Shrinking Triple Negative Breast Tumors
A small clinical trial conduced at Massachusetts General Hospital Cancer Centre found that a drug that uses an antibody to target cancer cells shrank tumours in women with triple negative breast cancer that has spread. The therapy used a drug made by fusing a chemotherapy treatment to an antibody that targets Trop-2, a molecule found at high levels on the surface of many cancer cells. Although the trial is still at an early stage, the 69 women who were part of the original study showed strong benefits. Almost 7 out of 10 participants saw their tumours shrink to some extent. 21 of the 69 women found that their tumours shrank by 30% and two patients saw their tumour disappear completely.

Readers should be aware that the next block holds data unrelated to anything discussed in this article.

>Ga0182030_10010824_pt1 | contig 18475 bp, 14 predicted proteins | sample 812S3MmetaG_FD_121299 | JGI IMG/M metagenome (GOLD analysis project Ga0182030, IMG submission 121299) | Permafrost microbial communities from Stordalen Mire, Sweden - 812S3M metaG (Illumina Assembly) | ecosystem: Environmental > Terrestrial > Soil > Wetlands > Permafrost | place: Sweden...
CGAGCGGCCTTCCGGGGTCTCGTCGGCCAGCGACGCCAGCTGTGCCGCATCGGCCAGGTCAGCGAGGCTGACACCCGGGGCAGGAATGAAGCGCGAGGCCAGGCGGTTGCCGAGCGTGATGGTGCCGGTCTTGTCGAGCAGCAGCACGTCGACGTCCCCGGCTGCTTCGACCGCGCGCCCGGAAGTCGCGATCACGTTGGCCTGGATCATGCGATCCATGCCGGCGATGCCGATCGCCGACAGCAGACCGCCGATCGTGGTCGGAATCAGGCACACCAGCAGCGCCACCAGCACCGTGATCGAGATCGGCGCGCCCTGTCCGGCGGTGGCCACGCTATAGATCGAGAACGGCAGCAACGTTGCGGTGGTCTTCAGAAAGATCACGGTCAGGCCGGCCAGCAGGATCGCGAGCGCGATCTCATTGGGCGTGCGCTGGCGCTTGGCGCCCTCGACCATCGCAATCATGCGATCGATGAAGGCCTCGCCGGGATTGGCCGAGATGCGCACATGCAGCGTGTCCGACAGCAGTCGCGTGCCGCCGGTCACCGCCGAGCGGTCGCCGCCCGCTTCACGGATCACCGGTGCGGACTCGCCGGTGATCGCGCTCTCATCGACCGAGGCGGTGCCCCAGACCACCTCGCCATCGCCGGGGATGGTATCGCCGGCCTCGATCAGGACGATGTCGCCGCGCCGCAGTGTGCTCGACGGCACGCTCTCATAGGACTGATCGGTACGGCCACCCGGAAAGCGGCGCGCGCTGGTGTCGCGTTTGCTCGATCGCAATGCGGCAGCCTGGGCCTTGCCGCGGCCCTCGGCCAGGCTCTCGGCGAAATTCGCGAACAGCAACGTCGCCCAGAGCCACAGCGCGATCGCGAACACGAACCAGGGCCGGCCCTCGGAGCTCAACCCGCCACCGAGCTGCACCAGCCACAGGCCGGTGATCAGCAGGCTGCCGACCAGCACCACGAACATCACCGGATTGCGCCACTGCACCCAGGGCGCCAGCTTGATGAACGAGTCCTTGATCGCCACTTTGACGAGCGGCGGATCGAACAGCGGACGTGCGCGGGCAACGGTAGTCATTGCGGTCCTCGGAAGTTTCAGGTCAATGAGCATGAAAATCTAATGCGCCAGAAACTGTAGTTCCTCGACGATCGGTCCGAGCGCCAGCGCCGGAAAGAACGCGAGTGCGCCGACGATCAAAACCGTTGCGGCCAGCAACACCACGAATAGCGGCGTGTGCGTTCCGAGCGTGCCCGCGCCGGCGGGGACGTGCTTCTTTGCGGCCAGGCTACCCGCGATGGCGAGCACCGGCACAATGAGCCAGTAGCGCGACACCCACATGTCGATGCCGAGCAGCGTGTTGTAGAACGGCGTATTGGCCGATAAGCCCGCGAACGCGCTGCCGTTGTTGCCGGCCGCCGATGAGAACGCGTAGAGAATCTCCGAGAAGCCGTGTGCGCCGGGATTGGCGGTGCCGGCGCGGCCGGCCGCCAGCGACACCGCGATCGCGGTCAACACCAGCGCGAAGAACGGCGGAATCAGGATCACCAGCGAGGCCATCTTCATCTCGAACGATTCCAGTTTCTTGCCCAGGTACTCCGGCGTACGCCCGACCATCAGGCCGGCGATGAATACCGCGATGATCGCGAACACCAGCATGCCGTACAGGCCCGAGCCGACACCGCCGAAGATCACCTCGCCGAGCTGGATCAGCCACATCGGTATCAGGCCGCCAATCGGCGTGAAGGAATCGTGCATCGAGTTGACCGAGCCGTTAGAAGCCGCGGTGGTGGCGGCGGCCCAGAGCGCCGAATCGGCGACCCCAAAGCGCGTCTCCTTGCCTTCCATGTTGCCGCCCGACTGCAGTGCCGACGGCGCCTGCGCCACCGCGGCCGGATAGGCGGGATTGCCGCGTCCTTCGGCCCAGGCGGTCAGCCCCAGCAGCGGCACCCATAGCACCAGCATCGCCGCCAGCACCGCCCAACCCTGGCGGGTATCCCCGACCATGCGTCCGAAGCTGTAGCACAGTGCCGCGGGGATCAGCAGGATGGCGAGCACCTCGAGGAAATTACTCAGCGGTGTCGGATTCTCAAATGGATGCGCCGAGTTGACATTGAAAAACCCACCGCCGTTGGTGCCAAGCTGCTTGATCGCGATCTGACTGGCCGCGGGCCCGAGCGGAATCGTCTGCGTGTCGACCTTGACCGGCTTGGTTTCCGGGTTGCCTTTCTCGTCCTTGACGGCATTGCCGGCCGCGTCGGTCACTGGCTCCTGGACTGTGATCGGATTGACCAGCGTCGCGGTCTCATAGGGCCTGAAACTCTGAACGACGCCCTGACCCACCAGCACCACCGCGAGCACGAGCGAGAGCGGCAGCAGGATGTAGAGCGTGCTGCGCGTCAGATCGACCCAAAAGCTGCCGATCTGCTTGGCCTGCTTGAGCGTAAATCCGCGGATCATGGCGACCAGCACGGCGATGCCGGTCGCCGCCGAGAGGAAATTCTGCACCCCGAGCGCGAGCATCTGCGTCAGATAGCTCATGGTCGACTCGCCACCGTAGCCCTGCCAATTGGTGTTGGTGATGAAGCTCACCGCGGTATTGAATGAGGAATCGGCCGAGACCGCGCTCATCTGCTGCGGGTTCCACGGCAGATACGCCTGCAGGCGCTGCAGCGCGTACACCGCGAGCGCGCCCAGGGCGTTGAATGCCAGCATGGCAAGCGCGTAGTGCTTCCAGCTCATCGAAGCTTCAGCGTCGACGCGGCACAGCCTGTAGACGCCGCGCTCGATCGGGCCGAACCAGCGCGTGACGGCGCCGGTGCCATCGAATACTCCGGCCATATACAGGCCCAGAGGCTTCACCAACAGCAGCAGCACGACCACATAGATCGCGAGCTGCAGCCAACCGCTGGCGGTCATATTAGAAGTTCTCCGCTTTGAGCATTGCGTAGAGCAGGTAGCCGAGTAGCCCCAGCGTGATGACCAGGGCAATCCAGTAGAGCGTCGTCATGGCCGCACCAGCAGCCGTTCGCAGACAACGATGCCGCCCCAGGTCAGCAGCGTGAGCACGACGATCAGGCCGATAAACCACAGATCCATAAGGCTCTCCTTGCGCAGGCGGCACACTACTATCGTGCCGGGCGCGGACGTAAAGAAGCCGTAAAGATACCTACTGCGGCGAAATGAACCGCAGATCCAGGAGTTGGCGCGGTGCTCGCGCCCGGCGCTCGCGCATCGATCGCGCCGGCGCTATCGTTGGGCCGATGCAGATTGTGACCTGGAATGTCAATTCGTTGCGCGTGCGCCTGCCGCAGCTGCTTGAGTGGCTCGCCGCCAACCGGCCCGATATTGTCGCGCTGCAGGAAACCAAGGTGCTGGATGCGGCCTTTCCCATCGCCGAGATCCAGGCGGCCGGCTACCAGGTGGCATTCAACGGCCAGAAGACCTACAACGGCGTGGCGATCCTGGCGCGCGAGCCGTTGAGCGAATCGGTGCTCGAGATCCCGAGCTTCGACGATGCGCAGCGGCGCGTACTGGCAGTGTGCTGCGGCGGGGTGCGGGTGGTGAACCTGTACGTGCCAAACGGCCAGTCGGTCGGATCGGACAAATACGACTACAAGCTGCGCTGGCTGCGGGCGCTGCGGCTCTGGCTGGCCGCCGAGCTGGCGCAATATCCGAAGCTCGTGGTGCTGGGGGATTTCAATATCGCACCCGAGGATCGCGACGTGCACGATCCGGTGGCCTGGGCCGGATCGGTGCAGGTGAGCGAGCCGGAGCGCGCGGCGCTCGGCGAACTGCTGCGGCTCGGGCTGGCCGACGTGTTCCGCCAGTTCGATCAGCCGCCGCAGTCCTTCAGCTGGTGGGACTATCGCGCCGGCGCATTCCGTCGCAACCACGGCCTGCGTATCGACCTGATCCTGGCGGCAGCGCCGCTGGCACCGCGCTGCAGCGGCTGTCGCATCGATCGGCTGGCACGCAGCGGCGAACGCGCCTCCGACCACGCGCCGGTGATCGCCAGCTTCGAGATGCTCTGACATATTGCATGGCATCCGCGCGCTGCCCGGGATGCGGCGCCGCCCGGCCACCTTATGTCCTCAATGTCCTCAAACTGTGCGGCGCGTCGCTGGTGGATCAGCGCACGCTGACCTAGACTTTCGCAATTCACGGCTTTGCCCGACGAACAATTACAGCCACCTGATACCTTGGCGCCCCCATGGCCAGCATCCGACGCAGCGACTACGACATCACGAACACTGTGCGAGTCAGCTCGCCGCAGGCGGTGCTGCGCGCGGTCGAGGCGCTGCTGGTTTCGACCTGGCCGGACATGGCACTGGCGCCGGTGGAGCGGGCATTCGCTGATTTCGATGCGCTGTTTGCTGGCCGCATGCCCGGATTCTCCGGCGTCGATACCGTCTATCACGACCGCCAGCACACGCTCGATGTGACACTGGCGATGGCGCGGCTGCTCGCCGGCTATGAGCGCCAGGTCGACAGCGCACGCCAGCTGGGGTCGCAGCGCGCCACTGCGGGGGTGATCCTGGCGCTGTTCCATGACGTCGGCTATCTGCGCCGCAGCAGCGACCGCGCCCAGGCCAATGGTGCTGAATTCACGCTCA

Around 15 out of 100 breast cancers are defined as triple negative and this disease often affects younger people. Triple negative breast cancers lack the HER2 molecule and receptors that sense the hormones oestrogen and progesterone on their surface which affect the growth of cancer cells and result in an aggressive cancer.
This therapy needs to be investigated further to understand why it’s efficient in reducing tumours in 70 percent of women and why it is ineffective in the other 30 percent. The next step in this study is to study the drug’s effects in patients with earlier stage disease to see if it can be used in combination with other drugs and whether it can treat patients with other forms of breast cancer.
“The response to this treatment, and how long they lasted, are promising. And the side effects of the treatment seem manageable” – Professor Peter Schmid